decided: November 22, 1978.
COUNCIL OF THE BOROUGH OF DARBY. THE BOROUGH OF DARBY, APPELLANT
Appeal from the Order of the Court of Common Pleas of Delaware County in case of Richard Gibney v. Council of the Borough of Darby, No. 76-13, 773.
Peter J. Nolan, for appellant.
Michael A. Paul, for appellee.
Judges Crumlish, Jr., DiSalle and MacPhail, sitting as a panel of three. Opinion by Judge DiSalle.
[ 38 Pa. Commw. Page 567]
On March 14, 1975, Richard Gibney (Appellee), a former police officer for the Borough of Darby (Appellant), brought suit in the Court of Common Pleas of Delaware County against Appellant, claiming that he had suffered a permanent injury in the performance of his police duties. Following an adverse decision, from which no appeal was taken, Appellee filed an action in mandamus in the same Court, alleging that he had suffered a temporarily disabling injury and that Section 1 of the Act of June 28, 1935, P.L. 477, as amended, 53 P.S. § 637, entitled him to receive his full salary until the disability had terminated.
Appellant filed preliminary objections to Appellee's complaint, asserting that Appellee had an adequate remedy at law and requesting that the complaint be dismissed. The lower court overruled Appellant's preliminary objections and granted Appellant leave to file a responsive pleading. Instead, Appellant appealed to this Court. Appellee filed a motion to quash, claiming that the appeal was interlocutory. We agree with Appellee. Accordingly, we grant his motion to quash.
The general rule is that an order dismissing a party's preliminary objections is interlocutory, and,
[ 38 Pa. Commw. Page 568]
therefore, not appealable. Borough of West Homestead School District v. Allegheny County Board of School Directors, 440 Pa. 113, 269 A.2d 904 (1970). An appeal from such an order will be quashed unless it falls within the scope of a statute or special rule of law which obviates the general rule. West Homestead, supra; Caplan v. Keystone Weaving Mills, Inc., 431 Pa. 407, 246 A.2d 384 (1968).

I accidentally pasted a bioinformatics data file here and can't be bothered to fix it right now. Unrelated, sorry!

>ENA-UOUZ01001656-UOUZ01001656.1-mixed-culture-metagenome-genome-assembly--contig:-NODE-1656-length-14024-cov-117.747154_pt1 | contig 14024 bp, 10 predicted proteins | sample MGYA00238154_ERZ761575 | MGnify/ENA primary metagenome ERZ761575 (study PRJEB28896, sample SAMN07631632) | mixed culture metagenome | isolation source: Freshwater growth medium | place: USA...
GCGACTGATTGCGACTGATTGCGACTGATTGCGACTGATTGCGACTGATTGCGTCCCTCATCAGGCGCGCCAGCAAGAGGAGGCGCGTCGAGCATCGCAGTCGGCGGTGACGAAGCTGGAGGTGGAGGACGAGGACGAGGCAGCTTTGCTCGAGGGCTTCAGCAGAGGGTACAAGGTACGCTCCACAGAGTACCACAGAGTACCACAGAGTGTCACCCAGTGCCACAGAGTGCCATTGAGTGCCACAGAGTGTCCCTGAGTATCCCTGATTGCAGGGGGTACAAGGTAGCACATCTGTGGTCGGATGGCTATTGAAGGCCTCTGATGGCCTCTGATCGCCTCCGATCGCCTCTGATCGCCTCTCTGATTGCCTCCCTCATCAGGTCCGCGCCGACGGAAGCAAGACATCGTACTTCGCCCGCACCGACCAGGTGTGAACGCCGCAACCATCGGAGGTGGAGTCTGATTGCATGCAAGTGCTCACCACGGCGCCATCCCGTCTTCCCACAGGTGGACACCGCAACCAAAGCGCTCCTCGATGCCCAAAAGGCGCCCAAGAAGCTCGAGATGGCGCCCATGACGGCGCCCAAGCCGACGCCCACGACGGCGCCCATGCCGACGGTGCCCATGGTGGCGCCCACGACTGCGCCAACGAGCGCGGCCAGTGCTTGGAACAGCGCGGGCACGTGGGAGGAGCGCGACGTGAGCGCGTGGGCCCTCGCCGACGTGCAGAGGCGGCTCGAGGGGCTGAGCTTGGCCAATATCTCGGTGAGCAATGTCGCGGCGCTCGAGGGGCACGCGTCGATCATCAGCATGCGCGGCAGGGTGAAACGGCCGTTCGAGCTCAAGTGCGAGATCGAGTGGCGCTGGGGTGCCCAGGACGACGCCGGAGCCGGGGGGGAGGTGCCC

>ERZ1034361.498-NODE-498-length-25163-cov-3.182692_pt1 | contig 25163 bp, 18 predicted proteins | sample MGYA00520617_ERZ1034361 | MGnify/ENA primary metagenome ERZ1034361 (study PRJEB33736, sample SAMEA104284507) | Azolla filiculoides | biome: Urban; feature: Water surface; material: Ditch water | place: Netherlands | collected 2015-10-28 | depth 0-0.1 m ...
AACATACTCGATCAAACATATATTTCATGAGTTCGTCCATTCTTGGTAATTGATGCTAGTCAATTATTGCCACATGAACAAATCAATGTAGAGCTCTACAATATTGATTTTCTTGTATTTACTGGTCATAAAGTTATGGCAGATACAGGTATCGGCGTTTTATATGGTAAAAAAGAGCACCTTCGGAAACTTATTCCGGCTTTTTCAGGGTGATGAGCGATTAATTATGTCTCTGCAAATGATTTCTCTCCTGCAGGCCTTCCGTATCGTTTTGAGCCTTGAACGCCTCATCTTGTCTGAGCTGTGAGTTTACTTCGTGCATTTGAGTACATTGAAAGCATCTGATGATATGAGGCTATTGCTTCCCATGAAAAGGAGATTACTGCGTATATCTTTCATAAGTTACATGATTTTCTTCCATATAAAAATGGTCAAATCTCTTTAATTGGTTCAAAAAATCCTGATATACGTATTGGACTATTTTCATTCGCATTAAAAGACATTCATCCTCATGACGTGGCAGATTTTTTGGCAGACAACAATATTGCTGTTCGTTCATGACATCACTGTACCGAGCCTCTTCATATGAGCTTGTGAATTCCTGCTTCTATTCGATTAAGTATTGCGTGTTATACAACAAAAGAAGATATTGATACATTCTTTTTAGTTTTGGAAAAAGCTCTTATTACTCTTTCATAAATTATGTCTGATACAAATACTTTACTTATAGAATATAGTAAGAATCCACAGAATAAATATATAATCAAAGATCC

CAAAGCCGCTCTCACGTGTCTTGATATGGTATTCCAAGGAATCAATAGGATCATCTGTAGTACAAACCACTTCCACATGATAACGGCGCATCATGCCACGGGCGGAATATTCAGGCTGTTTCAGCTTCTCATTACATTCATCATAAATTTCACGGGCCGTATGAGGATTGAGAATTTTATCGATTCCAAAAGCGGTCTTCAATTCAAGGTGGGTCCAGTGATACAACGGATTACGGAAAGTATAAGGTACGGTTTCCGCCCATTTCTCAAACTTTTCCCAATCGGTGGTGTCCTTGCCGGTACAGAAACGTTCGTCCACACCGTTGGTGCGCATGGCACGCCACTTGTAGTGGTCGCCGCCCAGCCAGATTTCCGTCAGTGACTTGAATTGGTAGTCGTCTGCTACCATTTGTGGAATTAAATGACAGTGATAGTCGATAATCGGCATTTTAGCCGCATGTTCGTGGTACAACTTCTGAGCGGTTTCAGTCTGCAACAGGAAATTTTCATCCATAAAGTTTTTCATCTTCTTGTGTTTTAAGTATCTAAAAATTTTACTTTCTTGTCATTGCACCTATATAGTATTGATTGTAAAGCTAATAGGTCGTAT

Appellant argues that the lower court's order raises a "question of jurisdiction" over the subject matter of the action which is within the scope of Section 1 of the Act of March 5, 1925 (Act), P.L. 23, as amended, 12 P.S. § 672, which reads as follows:
Wherever in any proceeding at law or in equity the question of jurisdiction over the defendant or of the cause of action for which suit is brought is raised in the court of first instance, it shall be preliminarily determined by the court upon the pleadings or with depositions, as the case may require; and the decision may be appealed to the Supreme Court or the Superior Court, as in cases of final judgments.
This section has been construed to apply only to questions of jurisdiction either of the defendant or of the subject matter. Upholsterers' International Union of North America v. United Furniture Workers of America, C.I.O., 356 Pa. 469, 52 A.2d 217 (1947); Appeal of Washcalus, 170 Pa. Superior Ct. 20, 84 A.2d 220 (1951). Appellant questions neither the competency of the lower court to hear the matter involved, nor the adequacy of service, but simply concludes that a jurisdictional question exists. We cannot agree.
Section 4 of the Act, 12 P.S. § 675, provides that the right of appeal does not extend to "questions of jurisdiction which go to the form of the action alone
[ 38 Pa. Commw. Page 569]
as between law and equity." Having excluded such questions, it is clear that the legislature could not possibly have intended to permit the instant appeal. Furthermore, in interpreting Section 4 of the Act, the Pennsylvania Supreme Court has consistently held that a lower court's order dismissing a party's preliminary objections to equity's jurisdiction over the subject matter, the objection being that there was an adequate legal remedy, fails to raise an appealable question of jurisdiction under the Act. White v. Young, 402 Pa. 61, 166 A.2d 663 (1960); Guzek v. Empire Wholesale Co., 396 Pa. 78, 151 A.2d 470 (1959). We find, therefore, that the lower court's order does not fall within the scope of the Act.
We will grant Appellee's motion to quash.*fn1
And Now, this 22nd day of November, 1978, Richard Gibney's motion to quash is granted.
Motion to quash granted.